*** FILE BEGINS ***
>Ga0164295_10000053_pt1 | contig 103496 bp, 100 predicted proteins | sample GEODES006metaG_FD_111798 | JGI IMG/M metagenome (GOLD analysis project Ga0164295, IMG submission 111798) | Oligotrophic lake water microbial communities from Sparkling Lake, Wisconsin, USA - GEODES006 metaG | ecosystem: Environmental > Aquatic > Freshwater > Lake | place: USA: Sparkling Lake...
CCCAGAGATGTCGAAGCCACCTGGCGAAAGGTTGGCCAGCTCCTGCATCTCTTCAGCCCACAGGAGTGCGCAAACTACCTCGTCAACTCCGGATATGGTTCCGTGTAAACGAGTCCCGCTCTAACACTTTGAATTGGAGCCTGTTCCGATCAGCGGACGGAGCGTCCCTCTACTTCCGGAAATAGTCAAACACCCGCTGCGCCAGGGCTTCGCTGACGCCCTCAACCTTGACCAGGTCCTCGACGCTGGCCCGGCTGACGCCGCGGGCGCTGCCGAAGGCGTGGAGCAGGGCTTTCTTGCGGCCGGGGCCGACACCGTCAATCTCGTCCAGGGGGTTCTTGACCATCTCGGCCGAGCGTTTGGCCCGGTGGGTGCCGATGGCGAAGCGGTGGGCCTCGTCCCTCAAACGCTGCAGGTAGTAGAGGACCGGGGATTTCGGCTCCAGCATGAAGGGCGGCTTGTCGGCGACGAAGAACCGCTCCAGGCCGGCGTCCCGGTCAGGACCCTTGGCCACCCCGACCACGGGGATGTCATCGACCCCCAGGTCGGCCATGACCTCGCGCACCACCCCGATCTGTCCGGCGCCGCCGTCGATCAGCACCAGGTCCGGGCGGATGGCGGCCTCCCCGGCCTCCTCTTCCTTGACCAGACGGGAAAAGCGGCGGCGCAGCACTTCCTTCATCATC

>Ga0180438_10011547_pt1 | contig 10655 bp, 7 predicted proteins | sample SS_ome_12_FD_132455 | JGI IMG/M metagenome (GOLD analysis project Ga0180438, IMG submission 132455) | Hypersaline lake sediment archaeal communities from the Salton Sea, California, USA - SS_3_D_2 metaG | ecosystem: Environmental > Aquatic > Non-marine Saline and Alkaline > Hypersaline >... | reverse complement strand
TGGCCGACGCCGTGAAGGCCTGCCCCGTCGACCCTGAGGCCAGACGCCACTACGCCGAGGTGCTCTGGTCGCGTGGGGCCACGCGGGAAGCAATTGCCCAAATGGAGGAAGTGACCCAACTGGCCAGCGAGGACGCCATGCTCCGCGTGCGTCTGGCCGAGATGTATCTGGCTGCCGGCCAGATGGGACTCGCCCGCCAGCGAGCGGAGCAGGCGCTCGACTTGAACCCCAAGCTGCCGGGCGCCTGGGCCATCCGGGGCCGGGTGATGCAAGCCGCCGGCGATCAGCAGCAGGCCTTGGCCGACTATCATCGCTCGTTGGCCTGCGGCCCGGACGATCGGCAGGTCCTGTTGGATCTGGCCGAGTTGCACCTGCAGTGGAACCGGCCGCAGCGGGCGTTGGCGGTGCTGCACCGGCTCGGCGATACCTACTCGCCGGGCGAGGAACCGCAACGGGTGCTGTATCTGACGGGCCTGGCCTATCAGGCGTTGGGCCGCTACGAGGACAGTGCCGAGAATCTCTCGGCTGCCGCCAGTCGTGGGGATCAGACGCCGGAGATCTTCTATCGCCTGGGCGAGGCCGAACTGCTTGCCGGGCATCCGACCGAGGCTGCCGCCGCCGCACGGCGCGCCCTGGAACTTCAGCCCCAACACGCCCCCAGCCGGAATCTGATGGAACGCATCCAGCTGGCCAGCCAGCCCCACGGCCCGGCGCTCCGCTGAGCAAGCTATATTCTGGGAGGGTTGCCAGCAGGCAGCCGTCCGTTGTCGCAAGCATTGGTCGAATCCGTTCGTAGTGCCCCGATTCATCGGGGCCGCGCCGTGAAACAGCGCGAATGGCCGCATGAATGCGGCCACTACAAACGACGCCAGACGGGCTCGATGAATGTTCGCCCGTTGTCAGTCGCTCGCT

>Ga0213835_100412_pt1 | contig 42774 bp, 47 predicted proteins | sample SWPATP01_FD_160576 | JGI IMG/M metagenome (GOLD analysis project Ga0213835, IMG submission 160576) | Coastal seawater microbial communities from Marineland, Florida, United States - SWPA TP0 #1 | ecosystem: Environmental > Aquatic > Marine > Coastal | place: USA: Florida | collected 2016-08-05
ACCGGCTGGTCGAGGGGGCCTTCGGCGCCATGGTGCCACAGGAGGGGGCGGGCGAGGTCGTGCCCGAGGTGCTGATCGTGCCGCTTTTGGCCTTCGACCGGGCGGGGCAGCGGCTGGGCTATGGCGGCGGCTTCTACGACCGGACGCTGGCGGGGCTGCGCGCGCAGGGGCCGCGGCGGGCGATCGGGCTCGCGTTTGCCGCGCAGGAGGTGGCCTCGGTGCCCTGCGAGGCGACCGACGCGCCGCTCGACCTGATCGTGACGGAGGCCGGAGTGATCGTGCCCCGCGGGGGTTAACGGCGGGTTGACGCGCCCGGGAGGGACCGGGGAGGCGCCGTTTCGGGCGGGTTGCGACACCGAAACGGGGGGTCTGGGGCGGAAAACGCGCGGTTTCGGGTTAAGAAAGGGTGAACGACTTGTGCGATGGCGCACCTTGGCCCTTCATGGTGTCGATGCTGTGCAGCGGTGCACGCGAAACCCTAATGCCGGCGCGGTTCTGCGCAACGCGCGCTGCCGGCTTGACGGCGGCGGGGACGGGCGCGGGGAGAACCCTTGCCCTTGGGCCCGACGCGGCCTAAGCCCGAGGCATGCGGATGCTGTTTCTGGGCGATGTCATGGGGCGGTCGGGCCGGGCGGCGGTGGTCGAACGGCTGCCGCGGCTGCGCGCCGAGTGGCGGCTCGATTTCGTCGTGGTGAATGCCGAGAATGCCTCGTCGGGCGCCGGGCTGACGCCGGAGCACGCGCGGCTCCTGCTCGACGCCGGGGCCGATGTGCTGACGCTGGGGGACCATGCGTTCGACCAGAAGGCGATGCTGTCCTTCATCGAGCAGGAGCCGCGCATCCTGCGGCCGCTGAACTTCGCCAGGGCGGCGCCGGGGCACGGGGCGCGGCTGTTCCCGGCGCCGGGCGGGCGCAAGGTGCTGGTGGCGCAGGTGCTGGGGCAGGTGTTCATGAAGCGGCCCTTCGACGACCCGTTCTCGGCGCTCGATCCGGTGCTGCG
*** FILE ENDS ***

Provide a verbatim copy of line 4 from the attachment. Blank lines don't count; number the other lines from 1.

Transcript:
TGGCCGACGCCGTGAAGGCCTGCCCCGTCGACCCTGAGGCCAGACGCCACTACGCCGAGGTGCTCTGGTCGCGTGGGGCCACGCGGGAAGCAATTGCCCAAATGGAGGAAGTGACCCAACTGGCCAGCGAGGACGCCATGCTCCGCGTGCGTCTGGCCGAGATGTATCTGGCTGCCGGCCAGATGGGACTCGCCCGCCAGCGAGCGGAGCAGGCGCTCGACTTGAACCCCAAGCTGCCGGGCGCCTGGGCCATCCGGGGCCGGGTGATGCAAGCCGCCGGCGATCAGCAGCAGGCCTTGGCCGACTATCATCGCTCGTTGGCCTGCGGCCCGGACGATCGGCAGGTCCTGTTGGATCTGGCCGAGTTGCACCTGCAGTGGAACCGGCCGCAGCGGGCGTTGGCGGTGCTGCACCGGCTCGGCGATACCTACTCGCCGGGCGAGGAACCGCAACGGGTGCTGTATCTGACGGGCCTGGCCTATCAGGCGTTGGGCCGCTACGAGGACAGTGCCGAGAATCTCTCGGCTGCCGCCAGTCGTGGGGATCAGACGCCGGAGATCTTCTATCGCCTGGGCGAGGCCGAACTGCTTGCCGGGCATCCGACCGAGGCTGCCGCCGCCGCACGGCGCGCCCTGGAACTTCAGCCCCAACACGCCCCCAGCCGGAATCTGATGGAACGCATCCAGCTGGCCAGCCAGCCCCACGGCCCGGCGCTCCGCTGAGCAAGCTATATTCTGGGAGGGTTGCCAGCAGGCAGCCGTCCGTTGTCGCAAGCATTGGTCGAATCCGTTCGTAGTGCCCCGATTCATCGGGGCCGCGCCGTGAAACAGCGCGAATGGCCGCATGAATGCGGCCACTACAAACGACGCCAGACGGGCTCGATGAATGTTCGCCCGTTGTCAGTCGCTCGCT